Riessman, K. C. (2001) ‘Personal troubles as social issues: a narrative of infertility in context’, in I.Shaw and N.Gould (eds), Qualitative Research in Social Work: Introducing Qualitative Methods. London: SAGE.
    Riessman, K. C. & Quinney, L. (2005) ‘Narrative in social work: a critical review’, Qualitative Social Work, 4 (4): 391–412.
    Robson, C. (1993) Real World Research. Oxford: Wiley Blackwell.
    Robson, C. (2002) Real World Research (
    edn). Oxford: Wiley Blackwell.
    Rogers, C. (1942) Counseling and Psychotherapy. New York: Houghton Mifflin.
    Roose, G. & John, A. (2003) ‘A focus group investigation into young children's understanding of mental health and their views on appropriate services for their age group’, Child Care, Health and Development, 29 (6): 545–550.
    Rowan, J. (1981) ‘A dialectical paradigm for research’, in P.Reason and J.Rowan (eds), Human Inquiry: A Sourcebook of New Paradigm Research. Chichester: Wiley.
    Ruch, G. (2005) ‘Relationship-based and reflective practice: holistic approaches to contemporary child care social work’, Child and Family Social Work, 10: 111–123.
    Ruckdeschel, R. & Shaw, I. (2008) ‘Teaching as practice: issues, questions and reflections’, Qualitative Social Work, 1 (2): 229–244.
    Rutter, M. (2001) Conduct Disorder, Future Directions: An Afterword. Cambridge: Cambridge University Press.
    Sackett, D.L., Rosenberg, W.C., Gray, J.A.M., Haynes, R.B. & Richardson, W.S. (1996) ‘Evidence based medicine: what it is and what it isn't’, British Medical Journal, 312: 71–72.
    Schön, D. (1983) The Reflective Practitioner. London: Basic Books.
    SCIE (2007) Practice Guide: The Participation of Adult Service Users Including Older People in Developing Social Care. Social Care Institute for Excellence. Available at (last accessed 21 November 2009).
    Scourfield, J., Jacob, N., Smalley, N., Prior, L. & Greenland, K. (2007) ‘Young people's gendered interpretations of suicide and attempted suicide’, Child and Family Social Work, 12: 248–257.
    Scott, D., Alcock, P., Russell, L. & Macmillan, R. (2000) Moving Pictures: Realities of Voluntary Action. London: Policy Press.
    Scourfield, J. B. (2001) ‘Constructing women in child protection work’, Child and Family Social Work, 6: 77–87.
    Seebohm, F. (1968) Report of the Committee on Local Authority and Allied Personal Social Services (The Seebohm Report). London: HMSO.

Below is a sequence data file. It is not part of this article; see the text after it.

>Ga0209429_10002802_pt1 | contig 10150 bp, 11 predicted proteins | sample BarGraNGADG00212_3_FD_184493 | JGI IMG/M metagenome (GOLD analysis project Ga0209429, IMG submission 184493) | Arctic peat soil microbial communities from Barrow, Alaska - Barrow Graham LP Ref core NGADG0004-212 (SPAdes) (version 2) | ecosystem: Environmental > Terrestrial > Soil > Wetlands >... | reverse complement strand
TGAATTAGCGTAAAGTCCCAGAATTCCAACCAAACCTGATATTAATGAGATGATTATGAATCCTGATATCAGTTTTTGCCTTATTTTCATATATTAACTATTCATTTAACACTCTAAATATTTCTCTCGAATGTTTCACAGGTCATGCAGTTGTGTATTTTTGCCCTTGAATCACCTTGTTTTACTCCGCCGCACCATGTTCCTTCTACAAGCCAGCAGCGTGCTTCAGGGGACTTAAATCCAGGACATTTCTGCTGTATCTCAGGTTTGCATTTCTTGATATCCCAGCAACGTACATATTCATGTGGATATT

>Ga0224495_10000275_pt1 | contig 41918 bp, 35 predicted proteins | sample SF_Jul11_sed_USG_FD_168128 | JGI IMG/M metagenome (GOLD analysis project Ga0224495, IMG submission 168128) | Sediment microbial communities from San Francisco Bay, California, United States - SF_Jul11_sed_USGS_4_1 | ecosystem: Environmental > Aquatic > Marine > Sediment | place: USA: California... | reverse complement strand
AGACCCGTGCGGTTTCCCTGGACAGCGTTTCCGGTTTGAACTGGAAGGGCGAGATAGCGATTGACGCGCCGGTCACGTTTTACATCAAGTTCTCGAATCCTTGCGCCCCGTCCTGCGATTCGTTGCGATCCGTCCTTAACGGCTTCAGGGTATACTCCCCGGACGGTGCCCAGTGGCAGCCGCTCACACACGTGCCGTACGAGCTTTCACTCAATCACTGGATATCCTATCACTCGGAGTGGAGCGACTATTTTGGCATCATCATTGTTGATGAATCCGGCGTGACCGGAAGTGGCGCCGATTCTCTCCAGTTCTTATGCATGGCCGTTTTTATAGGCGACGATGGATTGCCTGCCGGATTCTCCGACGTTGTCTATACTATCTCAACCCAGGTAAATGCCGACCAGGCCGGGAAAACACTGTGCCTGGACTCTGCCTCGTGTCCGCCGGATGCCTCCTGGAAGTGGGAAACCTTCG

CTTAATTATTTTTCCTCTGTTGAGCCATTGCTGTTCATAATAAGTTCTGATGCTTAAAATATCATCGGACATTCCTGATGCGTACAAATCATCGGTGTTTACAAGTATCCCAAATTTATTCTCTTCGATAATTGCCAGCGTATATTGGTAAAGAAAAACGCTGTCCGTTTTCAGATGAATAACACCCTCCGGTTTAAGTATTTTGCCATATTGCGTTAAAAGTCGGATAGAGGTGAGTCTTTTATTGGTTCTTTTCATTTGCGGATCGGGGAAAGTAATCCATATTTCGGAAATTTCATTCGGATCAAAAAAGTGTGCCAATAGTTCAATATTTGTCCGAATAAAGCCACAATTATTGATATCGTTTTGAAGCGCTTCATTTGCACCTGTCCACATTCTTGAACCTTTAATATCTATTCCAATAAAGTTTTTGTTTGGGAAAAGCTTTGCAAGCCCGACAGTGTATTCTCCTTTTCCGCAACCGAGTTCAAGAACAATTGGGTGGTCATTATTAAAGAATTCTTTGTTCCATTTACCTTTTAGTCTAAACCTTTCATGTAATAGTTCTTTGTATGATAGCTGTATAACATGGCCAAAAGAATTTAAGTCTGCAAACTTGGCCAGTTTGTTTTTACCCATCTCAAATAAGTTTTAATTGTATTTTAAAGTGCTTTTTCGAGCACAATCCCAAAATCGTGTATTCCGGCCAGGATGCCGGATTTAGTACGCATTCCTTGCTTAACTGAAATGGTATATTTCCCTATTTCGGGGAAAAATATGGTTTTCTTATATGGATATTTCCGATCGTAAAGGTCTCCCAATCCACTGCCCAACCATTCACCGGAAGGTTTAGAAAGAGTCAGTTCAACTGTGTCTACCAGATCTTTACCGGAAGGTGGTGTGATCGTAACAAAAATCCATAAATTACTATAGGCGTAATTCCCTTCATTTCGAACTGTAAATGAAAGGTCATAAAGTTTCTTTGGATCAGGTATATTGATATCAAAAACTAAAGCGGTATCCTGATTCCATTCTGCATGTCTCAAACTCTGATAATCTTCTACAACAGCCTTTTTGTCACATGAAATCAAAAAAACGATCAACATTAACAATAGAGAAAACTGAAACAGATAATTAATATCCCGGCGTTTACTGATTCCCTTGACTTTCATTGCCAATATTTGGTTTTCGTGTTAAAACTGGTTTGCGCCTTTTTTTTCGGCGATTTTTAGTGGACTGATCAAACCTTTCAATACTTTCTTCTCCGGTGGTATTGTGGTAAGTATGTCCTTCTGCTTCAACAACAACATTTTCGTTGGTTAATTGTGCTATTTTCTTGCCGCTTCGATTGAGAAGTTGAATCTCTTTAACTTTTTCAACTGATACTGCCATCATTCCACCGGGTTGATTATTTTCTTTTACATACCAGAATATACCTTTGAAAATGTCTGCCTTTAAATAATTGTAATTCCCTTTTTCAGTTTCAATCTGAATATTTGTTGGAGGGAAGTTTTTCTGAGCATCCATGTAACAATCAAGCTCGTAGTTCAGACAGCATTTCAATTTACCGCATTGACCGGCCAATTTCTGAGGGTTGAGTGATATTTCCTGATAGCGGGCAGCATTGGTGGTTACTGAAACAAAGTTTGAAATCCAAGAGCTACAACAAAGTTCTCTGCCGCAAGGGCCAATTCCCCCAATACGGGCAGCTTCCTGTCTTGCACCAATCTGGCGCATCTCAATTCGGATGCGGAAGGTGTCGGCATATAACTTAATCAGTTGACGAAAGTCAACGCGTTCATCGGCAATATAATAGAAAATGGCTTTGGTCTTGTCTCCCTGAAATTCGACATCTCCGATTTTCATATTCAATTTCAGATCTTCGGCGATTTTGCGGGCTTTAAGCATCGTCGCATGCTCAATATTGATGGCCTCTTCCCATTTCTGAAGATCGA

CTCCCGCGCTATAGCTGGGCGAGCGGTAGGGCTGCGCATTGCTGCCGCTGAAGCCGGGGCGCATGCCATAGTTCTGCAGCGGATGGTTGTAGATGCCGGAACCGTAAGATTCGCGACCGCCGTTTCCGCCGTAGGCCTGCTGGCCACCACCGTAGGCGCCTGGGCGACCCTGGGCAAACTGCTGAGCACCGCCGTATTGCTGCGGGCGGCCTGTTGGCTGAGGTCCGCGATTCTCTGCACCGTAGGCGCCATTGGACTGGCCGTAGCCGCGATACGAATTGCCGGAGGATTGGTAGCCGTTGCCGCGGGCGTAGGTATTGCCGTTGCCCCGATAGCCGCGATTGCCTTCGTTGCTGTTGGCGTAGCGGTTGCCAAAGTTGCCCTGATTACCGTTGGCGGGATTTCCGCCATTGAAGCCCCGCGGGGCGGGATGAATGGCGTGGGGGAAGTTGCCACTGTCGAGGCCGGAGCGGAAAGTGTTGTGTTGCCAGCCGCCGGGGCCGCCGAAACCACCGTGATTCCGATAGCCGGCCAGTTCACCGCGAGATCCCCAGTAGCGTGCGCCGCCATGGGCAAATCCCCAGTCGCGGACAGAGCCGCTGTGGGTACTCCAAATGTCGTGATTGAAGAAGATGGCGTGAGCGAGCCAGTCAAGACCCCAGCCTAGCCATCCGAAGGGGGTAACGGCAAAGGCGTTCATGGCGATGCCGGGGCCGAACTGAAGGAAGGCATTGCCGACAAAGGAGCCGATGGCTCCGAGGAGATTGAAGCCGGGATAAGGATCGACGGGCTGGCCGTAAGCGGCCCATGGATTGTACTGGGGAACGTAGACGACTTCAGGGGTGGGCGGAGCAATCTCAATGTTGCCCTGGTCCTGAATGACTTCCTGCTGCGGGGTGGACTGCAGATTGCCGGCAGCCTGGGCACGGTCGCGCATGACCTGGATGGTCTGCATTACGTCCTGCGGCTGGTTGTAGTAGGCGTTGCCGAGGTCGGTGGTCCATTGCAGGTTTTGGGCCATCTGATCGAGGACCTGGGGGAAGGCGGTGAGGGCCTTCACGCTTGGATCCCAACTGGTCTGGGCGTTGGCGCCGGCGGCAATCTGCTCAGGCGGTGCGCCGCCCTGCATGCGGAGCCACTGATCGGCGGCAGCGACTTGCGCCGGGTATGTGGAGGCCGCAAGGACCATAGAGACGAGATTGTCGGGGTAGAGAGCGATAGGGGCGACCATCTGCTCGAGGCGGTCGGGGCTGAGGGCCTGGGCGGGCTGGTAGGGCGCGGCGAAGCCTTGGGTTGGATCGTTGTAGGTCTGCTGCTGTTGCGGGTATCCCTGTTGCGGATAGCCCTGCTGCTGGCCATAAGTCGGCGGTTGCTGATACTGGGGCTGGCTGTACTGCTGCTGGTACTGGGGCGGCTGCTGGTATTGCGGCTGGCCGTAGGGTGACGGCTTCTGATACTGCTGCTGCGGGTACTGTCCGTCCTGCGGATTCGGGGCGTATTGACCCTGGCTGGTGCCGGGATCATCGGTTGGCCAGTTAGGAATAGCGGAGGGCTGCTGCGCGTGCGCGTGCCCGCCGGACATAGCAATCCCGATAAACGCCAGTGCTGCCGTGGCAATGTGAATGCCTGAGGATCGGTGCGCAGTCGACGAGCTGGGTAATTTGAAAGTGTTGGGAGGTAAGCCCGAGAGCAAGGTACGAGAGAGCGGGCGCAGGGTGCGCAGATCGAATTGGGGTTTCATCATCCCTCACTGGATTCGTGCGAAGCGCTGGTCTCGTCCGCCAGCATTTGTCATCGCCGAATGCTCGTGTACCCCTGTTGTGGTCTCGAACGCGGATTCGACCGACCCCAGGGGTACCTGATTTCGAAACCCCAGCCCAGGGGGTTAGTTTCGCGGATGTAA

Senge, P. M. (1990) The Fifth Discipline: The Art and Practice of the Learning Organization. London: Random House.
    Sevenhuijsen, S. (1998) Citizenship and the Ethics of Care: Feminist Considerations on Justice, Morality and Politics. London: Routledge.
    Shaping Our Lives, & University of Leeds Centre for Disability Studies (2007) Developing Social Care: Service Users Driving Culture Change. London: SCIE.
    Shaw, C. (1966) The Jack Roller: A Delinquent Boy's Own Story. Chicago: University of Chicago Press.
    Shaw, C. & Palattiyil, G. (2008) ‘Issues of alcohol misuse among older people: attitudes and experiences of social work practitioners’, Practice: Social Work in Action, 20 (3): 181–193.
    Shaw, I. (2005) ‘Practitioner research: evidence or critique?’, British Journal of Social Work, 35 (8): 1231–1248.
    Shaw, I. (2007) ‘Is social work research distinctive?’, Social Work Education, 26 (7): 659–669.
    Shaw, I. & Gould, N. (eds) (2001) Qualitative Research in Social Work. London: SAGE.
    Shaw, I., Arksey, H. & Mullender, A. (2004) ESRC Research, Social Work and Social Care. London: SCIE.
    Sheppard, M. and Ryan, K. (2003) ‘Practitioners as rule using analysts: a further development of process knowledge in social work’, British Journal of Social Work, 33 (2): 157–176.
    Silverman, D. (1998) Qualitative Research: Theory, Method and Practice. London: SAGE.
    Silverman, D. (2006) Interpreting Qualitative Data: Methods for Analysing Talk and Text (
    edn). London: SAGE.
    Simey, M. & Bingham, D. (eds) (2005) From Rhetoric to Reality: A Study of the Work of F.G. D'Aeth, Social Administrator. Liverpool: Liverpool University Press.
    Social Research Association (2003) Ethical Guidelines. Available at (last accessed 30 November 2009).